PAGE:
By Beth Bracale, American Red Cross volunteer
If I close my eyes, I can still see the flames shooting out from the windows of the house across the street. I can hear the agonized screams that drew us to our own windows that night to see what had happened. I was five years old, and that was my first experience of sheer terror – both someone else’s and my own.
Believe it or not, no one got hurt that night. Both of the senior sisters who shared the home had escaped the fire, one out the front door, one out the back. Their screams were the agony of each believing the other to still be trapped in the inferno. When neighbors reunited them, they fell sobbing into each other’s arms.
No one is ever fully prepared for disaster, but families can plan together to minimize the suffering. What if the sisters had had a plan? Would that night have gone differently had they designated a meeting spot in case they got separated in an emergency?
As foster parents, it’s required that we have a clear escape plan in case of disaster, one that everyone in the family can understand and remember. Even young children can learn what to do. All the students in the school where I taught, ages four through 14, practiced how to exit the school if there was a fire, how to exit a bus in an emergency, and what to do if a tornado was headed toward our neighborhood.
So I wasn’t prepared for the day my class of four-year-olds sat on the story carpet, listening to my assistant talk about emergencies. They raised their hands eagerly to share what they knew about fire drills. Stay in line. Walk, don’t run. Remain silent. Wait in our class’ spot on the corner until we got the “all clear” to return to our room. They had it all right.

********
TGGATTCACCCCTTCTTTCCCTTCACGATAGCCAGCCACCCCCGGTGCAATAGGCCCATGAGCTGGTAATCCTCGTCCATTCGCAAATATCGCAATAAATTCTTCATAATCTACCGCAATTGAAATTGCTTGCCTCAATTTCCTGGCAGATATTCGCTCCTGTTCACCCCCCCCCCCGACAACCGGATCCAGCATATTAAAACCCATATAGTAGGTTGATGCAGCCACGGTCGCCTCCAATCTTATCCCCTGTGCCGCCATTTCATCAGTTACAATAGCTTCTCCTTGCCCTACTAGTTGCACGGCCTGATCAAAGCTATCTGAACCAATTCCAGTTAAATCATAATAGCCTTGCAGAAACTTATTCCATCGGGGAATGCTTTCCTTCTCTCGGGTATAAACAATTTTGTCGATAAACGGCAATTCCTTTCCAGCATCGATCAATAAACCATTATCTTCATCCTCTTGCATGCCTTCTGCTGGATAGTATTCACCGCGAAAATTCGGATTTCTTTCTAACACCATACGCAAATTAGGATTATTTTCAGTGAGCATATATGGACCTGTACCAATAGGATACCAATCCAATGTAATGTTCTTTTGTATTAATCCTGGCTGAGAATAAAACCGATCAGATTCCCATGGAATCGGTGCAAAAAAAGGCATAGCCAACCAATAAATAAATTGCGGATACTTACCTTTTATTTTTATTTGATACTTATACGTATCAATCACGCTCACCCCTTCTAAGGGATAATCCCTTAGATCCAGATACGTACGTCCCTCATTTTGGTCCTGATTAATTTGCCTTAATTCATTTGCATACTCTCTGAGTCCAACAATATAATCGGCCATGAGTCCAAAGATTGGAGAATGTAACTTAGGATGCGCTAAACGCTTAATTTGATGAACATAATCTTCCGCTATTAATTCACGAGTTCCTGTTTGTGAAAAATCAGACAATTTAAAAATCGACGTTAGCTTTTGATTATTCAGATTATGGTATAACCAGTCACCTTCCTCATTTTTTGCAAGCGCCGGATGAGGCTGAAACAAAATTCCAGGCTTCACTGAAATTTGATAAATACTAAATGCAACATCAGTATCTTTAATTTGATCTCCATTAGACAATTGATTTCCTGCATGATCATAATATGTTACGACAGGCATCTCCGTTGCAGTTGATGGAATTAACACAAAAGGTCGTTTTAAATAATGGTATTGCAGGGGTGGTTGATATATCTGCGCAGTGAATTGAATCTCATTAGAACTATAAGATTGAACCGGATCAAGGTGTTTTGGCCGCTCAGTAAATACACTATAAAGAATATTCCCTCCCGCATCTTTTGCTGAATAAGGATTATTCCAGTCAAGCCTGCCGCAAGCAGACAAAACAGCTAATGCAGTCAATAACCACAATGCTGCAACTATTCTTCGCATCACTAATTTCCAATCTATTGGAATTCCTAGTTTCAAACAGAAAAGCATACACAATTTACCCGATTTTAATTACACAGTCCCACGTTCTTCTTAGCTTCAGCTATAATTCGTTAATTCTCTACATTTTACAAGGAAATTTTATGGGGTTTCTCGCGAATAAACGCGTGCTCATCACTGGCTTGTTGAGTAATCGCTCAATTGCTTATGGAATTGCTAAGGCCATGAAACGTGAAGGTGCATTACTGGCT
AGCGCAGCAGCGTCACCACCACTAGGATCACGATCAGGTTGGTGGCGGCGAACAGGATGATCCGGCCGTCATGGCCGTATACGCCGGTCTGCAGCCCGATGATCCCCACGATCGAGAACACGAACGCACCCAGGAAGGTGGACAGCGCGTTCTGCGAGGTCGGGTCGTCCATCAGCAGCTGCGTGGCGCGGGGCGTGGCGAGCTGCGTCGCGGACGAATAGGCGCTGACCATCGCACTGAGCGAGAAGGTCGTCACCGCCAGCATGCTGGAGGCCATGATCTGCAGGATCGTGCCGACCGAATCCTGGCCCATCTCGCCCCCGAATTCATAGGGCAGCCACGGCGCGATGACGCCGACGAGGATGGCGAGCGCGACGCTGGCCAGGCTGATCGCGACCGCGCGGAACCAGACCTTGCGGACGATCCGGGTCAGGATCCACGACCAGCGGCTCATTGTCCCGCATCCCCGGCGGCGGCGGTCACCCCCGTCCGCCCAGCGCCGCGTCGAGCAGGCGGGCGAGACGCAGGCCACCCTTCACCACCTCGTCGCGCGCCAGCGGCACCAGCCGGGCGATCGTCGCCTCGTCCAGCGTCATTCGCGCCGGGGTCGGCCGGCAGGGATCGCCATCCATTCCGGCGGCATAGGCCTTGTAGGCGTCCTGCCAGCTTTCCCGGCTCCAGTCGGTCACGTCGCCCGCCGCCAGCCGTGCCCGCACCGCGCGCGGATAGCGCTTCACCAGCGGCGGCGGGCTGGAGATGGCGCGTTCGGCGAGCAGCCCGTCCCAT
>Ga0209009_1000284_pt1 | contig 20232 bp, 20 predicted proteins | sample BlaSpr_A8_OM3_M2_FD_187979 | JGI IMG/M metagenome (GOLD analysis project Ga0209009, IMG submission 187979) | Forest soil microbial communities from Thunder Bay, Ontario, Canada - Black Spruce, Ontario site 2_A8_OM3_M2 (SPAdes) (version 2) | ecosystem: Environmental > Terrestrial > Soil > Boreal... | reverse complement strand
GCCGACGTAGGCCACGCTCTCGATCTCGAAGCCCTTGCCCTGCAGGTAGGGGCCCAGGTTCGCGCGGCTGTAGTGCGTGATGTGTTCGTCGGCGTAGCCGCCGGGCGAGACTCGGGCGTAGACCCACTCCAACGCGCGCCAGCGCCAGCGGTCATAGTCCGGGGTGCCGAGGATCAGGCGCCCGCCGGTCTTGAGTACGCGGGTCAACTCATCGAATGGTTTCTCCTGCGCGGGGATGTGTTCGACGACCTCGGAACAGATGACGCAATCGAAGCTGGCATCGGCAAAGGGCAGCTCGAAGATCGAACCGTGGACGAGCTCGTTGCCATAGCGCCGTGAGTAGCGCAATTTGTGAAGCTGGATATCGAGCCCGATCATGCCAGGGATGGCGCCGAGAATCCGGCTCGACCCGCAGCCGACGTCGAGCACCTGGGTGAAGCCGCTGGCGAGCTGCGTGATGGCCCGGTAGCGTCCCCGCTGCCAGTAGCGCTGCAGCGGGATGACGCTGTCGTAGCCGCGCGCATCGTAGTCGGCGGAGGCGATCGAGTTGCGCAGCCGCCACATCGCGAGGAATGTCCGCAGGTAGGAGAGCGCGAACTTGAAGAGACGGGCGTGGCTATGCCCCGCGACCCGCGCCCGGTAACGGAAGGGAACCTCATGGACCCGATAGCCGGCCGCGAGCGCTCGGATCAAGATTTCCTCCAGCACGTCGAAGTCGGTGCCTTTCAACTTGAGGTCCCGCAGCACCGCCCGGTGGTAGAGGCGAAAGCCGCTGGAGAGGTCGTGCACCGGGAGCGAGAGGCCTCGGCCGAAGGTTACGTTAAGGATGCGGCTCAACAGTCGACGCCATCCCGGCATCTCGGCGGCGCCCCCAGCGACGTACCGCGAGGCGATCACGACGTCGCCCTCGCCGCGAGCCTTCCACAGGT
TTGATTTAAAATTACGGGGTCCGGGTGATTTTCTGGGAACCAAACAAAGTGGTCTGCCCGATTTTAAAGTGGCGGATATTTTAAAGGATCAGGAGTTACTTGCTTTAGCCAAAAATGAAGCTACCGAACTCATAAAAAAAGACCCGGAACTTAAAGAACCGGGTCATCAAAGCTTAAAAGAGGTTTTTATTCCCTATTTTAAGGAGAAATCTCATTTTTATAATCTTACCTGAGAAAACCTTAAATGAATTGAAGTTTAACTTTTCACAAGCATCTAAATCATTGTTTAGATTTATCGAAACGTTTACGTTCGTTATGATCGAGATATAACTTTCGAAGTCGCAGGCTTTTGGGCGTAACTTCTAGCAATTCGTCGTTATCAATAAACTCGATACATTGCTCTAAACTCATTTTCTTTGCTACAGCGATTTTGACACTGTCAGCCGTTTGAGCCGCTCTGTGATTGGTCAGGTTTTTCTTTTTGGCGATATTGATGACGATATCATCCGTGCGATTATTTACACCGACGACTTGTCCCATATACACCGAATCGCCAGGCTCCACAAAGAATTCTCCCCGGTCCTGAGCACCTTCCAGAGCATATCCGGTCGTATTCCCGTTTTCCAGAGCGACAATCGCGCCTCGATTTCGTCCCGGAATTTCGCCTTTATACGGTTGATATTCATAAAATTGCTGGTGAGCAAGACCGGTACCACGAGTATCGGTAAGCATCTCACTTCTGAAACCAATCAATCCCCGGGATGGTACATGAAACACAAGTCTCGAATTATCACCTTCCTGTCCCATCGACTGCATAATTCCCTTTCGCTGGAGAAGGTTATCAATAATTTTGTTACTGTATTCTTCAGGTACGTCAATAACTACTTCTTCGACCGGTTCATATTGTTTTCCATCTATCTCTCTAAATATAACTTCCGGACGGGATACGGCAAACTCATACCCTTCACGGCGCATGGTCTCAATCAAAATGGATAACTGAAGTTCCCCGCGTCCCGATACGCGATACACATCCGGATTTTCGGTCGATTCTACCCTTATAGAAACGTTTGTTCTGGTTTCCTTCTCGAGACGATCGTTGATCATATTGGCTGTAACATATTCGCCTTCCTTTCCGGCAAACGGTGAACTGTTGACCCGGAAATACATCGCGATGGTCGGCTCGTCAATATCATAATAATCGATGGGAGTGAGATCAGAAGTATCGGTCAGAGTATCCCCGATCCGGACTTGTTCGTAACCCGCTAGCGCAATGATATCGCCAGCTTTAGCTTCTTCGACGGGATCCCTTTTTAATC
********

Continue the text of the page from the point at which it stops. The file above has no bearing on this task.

“But what if an emergency happened at home?” my assistant asked.
“If a bad man comes in the house, you hide in the closet,” one child announced. Others nodded in agreement.
“What if a tornado is coming?” she asked.
“You run outside,” another child responded. More nods. I made a mental note to teach about tornado safety in the near future.
“What if you smelled smoke in your house or saw that something was on fire?” she quizzed.
“You call 911,” a student said confidently. “Yes, but what do you do before that?” she asked.
“Hide in the closet,” he said. The other children agreed.
Hide in the closet. Images of that house fire from years ago leaped into my head. And I imagined children inside, hiding in the closet.
We did a lot of learning and practicing that day. We sent the students home with information for their parents to use in creating family safety plans.
You can find information about keeping children safe on the American Red Cross website at https://www.redcross.org/get-help/how-to-prepare-for-emergencies/types-of-emergencies/fire/fire-safety-for-kids.html.
Don’t put it off. Create your own plan today!
Great article, Beth. I reposted your article on Facebook and one of my sons posed the same fire question to my five-year-old granddaughter. Her response was “I’d hide under a blanket and read a book.” Thanks for starting the conversation.